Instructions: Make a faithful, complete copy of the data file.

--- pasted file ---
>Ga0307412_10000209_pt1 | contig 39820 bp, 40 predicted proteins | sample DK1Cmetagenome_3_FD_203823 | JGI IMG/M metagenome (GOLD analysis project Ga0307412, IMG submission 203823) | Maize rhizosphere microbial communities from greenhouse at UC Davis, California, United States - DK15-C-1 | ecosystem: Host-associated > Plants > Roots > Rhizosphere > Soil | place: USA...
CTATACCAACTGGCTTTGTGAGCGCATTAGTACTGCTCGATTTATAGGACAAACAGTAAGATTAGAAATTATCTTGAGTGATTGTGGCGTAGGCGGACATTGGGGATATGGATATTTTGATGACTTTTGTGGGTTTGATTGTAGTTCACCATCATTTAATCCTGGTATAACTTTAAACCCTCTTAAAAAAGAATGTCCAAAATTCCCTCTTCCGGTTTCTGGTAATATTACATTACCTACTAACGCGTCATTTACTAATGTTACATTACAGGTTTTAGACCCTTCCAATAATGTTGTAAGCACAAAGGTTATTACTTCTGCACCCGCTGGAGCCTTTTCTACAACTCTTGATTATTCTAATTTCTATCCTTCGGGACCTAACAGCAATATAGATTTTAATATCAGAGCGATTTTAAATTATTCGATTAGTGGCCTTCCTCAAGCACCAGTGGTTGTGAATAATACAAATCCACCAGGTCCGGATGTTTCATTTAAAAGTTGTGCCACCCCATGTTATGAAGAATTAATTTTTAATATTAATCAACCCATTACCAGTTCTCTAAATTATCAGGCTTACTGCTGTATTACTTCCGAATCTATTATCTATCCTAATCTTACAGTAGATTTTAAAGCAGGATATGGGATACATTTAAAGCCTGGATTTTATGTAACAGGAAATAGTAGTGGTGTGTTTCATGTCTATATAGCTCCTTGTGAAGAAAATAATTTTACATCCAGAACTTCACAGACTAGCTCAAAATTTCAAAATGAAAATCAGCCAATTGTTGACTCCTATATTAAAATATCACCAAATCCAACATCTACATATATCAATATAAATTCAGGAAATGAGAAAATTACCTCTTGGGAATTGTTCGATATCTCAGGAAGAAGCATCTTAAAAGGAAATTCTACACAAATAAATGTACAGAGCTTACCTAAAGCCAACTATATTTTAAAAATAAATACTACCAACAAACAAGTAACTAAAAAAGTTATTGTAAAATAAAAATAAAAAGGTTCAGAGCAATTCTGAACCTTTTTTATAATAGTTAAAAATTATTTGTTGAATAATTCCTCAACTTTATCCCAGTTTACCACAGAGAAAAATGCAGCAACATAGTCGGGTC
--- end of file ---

>Ga0307412_10000209_pt1 | contig 39820 bp, 40 predicted proteins | sample DK1Cmetagenome_3_FD_203823 | JGI IMG/M metagenome (GOLD analysis project Ga0307412, IMG submission 203823) | Maize rhizosphere microbial communities from greenhouse at UC Davis, California, United States - DK15-C-1 | ecosystem: Host-associated > Plants > Roots > Rhizosphere > Soil | place: USA...
CTATACCAACTGGCTTTGTGAGCGCATTAGTACTGCTCGATTTATAGGACAAACAGTAAGATTAGAAATTATCTTGAGTGATTGTGGCGTAGGCGGACATTGGGGATATGGATATTTTGATGACTTTTGTGGGTTTGATTGTAGTTCACCATCATTTAATCCTGGTATAACTTTAAACCCTCTTAAAAAAGAATGTCCAAAATTCCCTCTTCCGGTTTCTGGTAATATTACATTACCTACTAACGCGTCATTTACTAATGTTACATTACAGGTTTTAGACCCTTCCAATAATGTTGTAAGCACAAAGGTTATTACTTCTGCACCCGCTGGAGCCTTTTCTACAACTCTTGATTATTCTAATTTCTATCCTTCGGGACCTAACAGCAATATAGATTTTAATATCAGAGCGATTTTAAATTATTCGATTAGTGGCCTTCCTCAAGCACCAGTGGTTGTGAATAATACAAATCCACCAGGTCCGGATGTTTCATTTAAAAGTTGTGCCACCCCATGTTATGAAGAATTAATTTTTAATATTAATCAACCCATTACCAGTTCTCTAAATTATCAGGCTTACTGCTGTATTACTTCCGAATCTATTATCTATCCTAATCTTACAGTAGATTTTAAAGCAGGATATGGGATACATTTAAAGCCTGGATTTTATGTAACAGGAAATAGTAGTGGTGTGTTTCATGTCTATATAGCTCCTTGTGAAGAAAATAATTTTACATCCAGAACTTCACAGACTAGCTCAAAATTTCAAAATGAAAATCAGCCAATTGTTGACTCCTATATTAAAATATCACCAAATCCAACATCTACATATATCAATATAAATTCAGGAAATGAGAAAATTACCTCTTGGGAATTGTTCGATATCTCAGGAAGAAGCATCTTAAAAGGAAATTCTACACAAATAAATGTACAGAGCTTACCTAAAGCCAACTATATTTTAAAAATAAATACTACCAACAAACAAGTAACTAAAAAAGTTATTGTAAAATAAAAATAAAAAGGTTCAGAGCAATTCTGAACCTTTTTTATAATAGTTAAAAATTATTTGTTGAATAATTCCTCAACTTTATCCCAGTTTACCACAGAGAAAAATGCAGCAACATAGTCGGGTC